@kaur...'a very complex problem' is sometimes more easily solved by breaking it down into smaller problems...you sound like you have some ideas and/or suggestions. Why don't you write an article about 'other issues regarding control' and submit it to The Straight?
Your use of the word 'outsider' is revealing. I may not be a member of your community, but I am no 'outsider'. I am a Canadian, and I presume you are too. That makes both of us equal under Canadian law, and in the eyes of all Canadians who understand and respect our Charter of Rights . If there are any 'outsiders' in this discussion, they are the men in your community - and probably some women as well - who do not accept that you, as a woman, are equal to a man and have all the same rights that Canadians should enjoy by the mere good fortune of living here. The fact that those men will use violence to maintain their control makes them absolute outsiders as far as Canadian social values are concerned - and this needs to change, preferably from within your community but in a public way which allows other Canadians the opportunity to offer the support that is clearly needed. Encouraging you to see us, define us, and keep us as 'outsiders' is what allows your 'leadership' to keep YOU 'under control'. Is that the future that you want for your children?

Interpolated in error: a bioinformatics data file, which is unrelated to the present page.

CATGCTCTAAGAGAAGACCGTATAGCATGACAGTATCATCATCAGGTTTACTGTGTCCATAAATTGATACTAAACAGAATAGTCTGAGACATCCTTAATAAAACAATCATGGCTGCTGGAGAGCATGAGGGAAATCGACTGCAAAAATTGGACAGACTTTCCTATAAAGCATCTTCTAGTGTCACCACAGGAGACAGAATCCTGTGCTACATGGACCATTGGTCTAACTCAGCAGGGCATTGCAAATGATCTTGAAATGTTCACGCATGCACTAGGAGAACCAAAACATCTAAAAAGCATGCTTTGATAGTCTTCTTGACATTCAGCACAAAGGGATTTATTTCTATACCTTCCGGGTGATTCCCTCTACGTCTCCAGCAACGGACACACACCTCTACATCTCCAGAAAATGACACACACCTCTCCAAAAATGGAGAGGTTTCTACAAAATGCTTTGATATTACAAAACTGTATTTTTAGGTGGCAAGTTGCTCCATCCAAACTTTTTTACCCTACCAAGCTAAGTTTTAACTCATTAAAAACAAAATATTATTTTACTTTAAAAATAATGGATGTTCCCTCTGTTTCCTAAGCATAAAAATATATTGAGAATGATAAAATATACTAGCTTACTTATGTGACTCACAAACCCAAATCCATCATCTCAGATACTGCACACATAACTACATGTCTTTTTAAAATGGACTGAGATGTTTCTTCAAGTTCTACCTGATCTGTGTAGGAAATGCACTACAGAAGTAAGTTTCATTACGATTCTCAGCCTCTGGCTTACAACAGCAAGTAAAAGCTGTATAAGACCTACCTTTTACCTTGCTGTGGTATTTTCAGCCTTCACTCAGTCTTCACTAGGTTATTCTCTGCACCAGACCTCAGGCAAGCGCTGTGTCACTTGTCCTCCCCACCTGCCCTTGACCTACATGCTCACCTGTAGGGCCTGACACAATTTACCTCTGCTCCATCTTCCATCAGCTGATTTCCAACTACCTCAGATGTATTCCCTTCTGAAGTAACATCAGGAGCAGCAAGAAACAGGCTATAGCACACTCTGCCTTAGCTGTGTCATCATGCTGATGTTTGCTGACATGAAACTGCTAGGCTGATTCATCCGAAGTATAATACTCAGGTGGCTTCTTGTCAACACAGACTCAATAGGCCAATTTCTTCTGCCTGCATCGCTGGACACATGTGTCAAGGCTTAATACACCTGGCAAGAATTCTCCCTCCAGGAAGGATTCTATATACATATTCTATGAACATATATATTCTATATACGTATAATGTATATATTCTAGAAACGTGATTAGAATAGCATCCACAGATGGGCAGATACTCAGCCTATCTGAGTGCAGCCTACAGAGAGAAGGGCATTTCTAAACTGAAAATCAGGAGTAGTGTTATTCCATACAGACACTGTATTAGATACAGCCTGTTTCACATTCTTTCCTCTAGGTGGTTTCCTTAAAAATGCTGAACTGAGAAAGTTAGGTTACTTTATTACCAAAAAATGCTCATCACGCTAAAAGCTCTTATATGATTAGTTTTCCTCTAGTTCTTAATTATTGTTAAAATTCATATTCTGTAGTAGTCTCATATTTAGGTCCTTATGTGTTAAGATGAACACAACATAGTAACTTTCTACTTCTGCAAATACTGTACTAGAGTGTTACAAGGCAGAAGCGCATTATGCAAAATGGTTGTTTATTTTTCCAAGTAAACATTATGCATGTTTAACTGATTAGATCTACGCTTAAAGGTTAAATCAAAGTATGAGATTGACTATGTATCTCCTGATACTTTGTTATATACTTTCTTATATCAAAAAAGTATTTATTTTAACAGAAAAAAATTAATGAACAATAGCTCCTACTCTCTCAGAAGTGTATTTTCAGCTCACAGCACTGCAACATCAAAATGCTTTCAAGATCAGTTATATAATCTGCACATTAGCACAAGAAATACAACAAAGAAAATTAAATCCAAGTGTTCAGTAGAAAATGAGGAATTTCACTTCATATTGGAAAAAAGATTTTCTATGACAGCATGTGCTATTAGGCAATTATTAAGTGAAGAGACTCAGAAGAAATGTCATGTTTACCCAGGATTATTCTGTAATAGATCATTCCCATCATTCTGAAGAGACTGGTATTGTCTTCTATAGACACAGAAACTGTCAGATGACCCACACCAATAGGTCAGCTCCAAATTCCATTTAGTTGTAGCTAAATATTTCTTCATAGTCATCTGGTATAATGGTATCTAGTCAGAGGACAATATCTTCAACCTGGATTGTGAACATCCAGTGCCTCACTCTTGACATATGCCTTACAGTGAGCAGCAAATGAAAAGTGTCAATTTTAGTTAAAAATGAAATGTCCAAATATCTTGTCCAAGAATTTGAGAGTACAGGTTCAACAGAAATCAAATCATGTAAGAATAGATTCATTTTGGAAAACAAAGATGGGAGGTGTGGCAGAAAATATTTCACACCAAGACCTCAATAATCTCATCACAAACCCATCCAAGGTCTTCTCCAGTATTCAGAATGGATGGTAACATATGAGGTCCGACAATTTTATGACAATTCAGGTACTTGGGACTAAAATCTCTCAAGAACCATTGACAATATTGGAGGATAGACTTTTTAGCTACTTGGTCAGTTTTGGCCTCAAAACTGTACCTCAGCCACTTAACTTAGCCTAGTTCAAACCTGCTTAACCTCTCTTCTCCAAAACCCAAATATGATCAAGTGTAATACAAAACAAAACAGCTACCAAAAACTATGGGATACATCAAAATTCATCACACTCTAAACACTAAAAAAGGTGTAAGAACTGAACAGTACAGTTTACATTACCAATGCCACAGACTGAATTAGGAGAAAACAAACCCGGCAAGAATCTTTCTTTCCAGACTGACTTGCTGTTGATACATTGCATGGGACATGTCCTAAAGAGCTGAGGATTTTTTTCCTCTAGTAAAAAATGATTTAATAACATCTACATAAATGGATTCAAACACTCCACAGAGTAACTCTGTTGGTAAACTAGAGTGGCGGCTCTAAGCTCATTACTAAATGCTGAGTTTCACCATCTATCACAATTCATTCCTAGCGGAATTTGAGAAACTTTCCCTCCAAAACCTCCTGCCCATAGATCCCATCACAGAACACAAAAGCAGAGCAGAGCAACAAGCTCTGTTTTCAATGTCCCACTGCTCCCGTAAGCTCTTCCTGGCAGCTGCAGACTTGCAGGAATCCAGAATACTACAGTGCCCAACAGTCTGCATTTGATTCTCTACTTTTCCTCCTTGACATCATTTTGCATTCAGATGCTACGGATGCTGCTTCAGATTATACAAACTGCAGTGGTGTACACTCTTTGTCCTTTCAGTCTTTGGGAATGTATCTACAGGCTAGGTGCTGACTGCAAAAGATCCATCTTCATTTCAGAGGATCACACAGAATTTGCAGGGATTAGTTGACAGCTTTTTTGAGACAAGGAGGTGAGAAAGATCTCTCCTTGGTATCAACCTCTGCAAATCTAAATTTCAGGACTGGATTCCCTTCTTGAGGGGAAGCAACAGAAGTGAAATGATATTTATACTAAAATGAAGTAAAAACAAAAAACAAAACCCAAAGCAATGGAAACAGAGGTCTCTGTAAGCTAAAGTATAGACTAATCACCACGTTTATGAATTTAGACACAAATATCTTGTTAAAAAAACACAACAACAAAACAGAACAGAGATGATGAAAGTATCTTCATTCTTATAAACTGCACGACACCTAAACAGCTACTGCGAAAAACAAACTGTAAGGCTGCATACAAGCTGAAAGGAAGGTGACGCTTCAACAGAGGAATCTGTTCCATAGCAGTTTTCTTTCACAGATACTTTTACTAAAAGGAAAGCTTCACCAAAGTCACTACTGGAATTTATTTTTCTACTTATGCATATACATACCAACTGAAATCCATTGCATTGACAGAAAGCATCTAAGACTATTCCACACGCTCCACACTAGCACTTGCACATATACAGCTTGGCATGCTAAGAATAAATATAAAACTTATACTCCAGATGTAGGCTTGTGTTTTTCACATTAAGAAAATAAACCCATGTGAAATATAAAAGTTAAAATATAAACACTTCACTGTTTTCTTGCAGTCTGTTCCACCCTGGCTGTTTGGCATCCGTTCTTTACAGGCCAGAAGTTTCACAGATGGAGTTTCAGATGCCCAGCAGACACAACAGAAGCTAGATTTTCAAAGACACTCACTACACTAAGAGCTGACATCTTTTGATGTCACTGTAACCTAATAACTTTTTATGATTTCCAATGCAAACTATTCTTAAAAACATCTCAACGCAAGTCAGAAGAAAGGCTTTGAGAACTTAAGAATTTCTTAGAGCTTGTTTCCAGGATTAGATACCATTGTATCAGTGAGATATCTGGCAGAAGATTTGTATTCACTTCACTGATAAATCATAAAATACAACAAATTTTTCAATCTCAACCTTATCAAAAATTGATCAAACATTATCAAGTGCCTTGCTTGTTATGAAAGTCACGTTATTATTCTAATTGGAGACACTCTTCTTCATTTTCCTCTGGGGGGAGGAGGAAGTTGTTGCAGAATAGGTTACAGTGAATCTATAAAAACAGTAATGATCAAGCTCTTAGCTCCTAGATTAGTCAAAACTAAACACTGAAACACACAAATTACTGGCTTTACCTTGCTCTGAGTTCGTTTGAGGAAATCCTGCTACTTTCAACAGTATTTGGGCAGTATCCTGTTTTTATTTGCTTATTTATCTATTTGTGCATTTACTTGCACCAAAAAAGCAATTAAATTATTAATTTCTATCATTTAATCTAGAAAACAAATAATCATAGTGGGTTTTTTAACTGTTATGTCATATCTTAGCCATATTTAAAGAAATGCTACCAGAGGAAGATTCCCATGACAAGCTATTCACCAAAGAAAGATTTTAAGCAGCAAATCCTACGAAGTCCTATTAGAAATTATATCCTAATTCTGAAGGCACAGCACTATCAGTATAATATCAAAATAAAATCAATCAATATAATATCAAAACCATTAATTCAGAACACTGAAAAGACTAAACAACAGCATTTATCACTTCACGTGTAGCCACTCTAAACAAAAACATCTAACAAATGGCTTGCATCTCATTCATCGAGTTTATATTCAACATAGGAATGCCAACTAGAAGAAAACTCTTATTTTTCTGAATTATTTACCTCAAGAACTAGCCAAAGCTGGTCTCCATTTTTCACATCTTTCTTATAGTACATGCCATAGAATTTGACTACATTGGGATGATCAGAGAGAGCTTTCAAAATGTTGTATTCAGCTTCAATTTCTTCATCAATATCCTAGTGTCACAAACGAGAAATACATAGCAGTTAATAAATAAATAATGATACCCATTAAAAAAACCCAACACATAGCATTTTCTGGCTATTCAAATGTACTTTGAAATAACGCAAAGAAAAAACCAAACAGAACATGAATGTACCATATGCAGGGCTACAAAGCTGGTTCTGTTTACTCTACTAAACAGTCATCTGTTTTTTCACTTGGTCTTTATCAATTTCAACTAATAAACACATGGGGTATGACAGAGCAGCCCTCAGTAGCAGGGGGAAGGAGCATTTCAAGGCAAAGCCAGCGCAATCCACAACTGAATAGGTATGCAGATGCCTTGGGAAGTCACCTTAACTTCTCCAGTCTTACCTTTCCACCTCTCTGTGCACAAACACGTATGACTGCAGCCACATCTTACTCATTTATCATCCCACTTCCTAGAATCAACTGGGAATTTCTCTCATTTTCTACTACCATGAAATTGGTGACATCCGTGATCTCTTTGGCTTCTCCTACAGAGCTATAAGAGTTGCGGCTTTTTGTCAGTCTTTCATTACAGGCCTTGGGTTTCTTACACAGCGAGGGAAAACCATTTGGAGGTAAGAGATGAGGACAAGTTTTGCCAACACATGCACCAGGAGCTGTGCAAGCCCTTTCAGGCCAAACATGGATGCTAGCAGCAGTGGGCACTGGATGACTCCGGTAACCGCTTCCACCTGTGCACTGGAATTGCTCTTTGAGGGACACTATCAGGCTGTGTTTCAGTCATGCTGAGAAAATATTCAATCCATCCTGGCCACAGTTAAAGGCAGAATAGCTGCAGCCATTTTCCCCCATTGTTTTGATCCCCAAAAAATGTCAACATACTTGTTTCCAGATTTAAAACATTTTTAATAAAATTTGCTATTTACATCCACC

I remember the violence in Ireland, particularly during the 70's and 80's. In the end, it was the Irish women on both sides who said 'Enough!' - and the whole situation changed. My point is: your men won't make the necessary changes. Most of them like things the way they are, or tacitly accept that they can't change and still be part of the 'male' community, or are simply bullied into compliance. You, the women, need to initiate massive change, and whether you realize it or not, collectively you have the power to do so - if you really want it. Millions of other Canadians would gladly support you.
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kaur